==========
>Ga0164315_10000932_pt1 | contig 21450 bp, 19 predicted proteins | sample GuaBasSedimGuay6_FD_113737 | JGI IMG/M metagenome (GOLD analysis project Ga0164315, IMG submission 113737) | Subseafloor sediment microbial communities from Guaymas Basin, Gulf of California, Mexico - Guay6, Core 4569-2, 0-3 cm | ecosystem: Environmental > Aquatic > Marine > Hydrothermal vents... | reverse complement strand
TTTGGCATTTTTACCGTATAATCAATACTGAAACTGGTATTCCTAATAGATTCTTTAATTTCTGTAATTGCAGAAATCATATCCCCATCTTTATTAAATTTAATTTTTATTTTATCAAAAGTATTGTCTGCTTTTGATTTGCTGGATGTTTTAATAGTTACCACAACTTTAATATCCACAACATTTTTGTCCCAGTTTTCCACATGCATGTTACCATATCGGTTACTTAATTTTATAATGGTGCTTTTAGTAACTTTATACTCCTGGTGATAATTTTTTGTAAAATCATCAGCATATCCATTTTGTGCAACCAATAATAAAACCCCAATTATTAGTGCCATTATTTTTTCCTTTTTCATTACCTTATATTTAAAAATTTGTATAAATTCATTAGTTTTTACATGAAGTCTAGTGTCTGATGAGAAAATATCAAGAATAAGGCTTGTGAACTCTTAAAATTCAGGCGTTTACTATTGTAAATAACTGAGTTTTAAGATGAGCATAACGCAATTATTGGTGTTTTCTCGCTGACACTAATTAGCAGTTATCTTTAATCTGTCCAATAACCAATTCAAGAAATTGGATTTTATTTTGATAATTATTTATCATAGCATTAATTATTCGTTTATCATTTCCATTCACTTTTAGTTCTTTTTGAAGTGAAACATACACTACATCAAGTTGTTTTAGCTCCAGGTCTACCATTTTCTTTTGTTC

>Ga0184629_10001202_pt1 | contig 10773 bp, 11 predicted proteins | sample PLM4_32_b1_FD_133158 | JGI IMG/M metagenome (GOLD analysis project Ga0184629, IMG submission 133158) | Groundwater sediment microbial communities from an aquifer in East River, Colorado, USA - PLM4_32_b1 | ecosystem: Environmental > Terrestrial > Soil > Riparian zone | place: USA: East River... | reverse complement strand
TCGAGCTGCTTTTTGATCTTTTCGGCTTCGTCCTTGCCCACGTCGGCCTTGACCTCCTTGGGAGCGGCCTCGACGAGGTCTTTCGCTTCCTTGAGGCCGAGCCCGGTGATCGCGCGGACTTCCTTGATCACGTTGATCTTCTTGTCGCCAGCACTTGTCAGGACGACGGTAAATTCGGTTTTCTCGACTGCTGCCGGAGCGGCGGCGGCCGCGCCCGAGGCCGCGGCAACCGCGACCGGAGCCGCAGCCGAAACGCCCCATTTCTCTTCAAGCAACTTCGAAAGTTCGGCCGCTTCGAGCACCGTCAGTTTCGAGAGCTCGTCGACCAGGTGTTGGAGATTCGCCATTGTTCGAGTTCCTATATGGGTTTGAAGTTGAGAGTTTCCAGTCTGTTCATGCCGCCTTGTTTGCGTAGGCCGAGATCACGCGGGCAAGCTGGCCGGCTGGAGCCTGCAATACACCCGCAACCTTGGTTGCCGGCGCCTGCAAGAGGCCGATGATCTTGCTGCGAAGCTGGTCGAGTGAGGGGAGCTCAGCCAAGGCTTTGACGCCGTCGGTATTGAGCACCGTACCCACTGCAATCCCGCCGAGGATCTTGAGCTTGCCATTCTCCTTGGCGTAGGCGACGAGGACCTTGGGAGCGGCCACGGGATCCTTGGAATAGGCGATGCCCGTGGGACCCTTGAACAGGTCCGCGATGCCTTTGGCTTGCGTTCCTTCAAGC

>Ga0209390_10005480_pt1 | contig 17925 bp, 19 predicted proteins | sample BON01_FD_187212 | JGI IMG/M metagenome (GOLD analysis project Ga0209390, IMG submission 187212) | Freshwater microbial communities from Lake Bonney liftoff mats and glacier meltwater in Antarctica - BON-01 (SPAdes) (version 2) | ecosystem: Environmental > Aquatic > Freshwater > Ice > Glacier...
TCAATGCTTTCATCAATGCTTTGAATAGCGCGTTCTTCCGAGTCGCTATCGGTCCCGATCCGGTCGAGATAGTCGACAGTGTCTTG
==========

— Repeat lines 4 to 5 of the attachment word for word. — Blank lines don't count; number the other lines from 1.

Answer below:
TCGAGCTGCTTTTTGATCTTTTCGGCTTCGTCCTTGCCCACGTCGGCCTTGACCTCCTTGGGAGCGGCCTCGACGAGGTCTTTCGCTTCCTTGAGGCCGAGCCCGGTGATCGCGCGGACTTCCTTGATCACGTTGATCTTCTTGTCGCCAGCACTTGTCAGGACGACGGTAAATTCGGTTTTCTCGACTGCTGCCGGAGCGGCGGCGGCCGCGCCCGAGGCCGCGGCAACCGCGACCGGAGCCGCAGCCGAAACGCCCCATTTCTCTTCAAGCAACTTCGAAAGTTCGGCCGCTTCGAGCACCGTCAGTTTCGAGAGCTCGTCGACCAGGTGTTGGAGATTCGCCATTGTTCGAGTTCCTATATGGGTTTGAAGTTGAGAGTTTCCAGTCTGTTCATGCCGCCTTGTTTGCGTAGGCCGAGATCACGCGGGCAAGCTGGCCGGCTGGAGCCTGCAATACACCCGCAACCTTGGTTGCCGGCGCCTGCAAGAGGCCGATGATCTTGCTGCGAAGCTGGTCGAGTGAGGGGAGCTCAGCCAAGGCTTTGACGCCGTCGGTATTGAGCACCGTACCCACTGCAATCCCGCCGAGGATCTTGAGCTTGCCATTCTCCTTGGCGTAGGCGACGAGGACCTTGGGAGCGGCCACGGGATCCTTGGAATAGGCGATGCCCGTGGGACCCTTGAACAGGTCCGCGATGCCTTTGGCTTGCGTTCCTTCAAGC

>Ga0209390_10005480_pt1 | contig 17925 bp, 19 predicted proteins | sample BON01_FD_187212 | JGI IMG/M metagenome (GOLD analysis project Ga0209390, IMG submission 187212) | Freshwater microbial communities from Lake Bonney liftoff mats and glacier meltwater in Antarctica - BON-01 (SPAdes) (version 2) | ecosystem: Environmental > Aquatic > Freshwater > Ice > Glacier...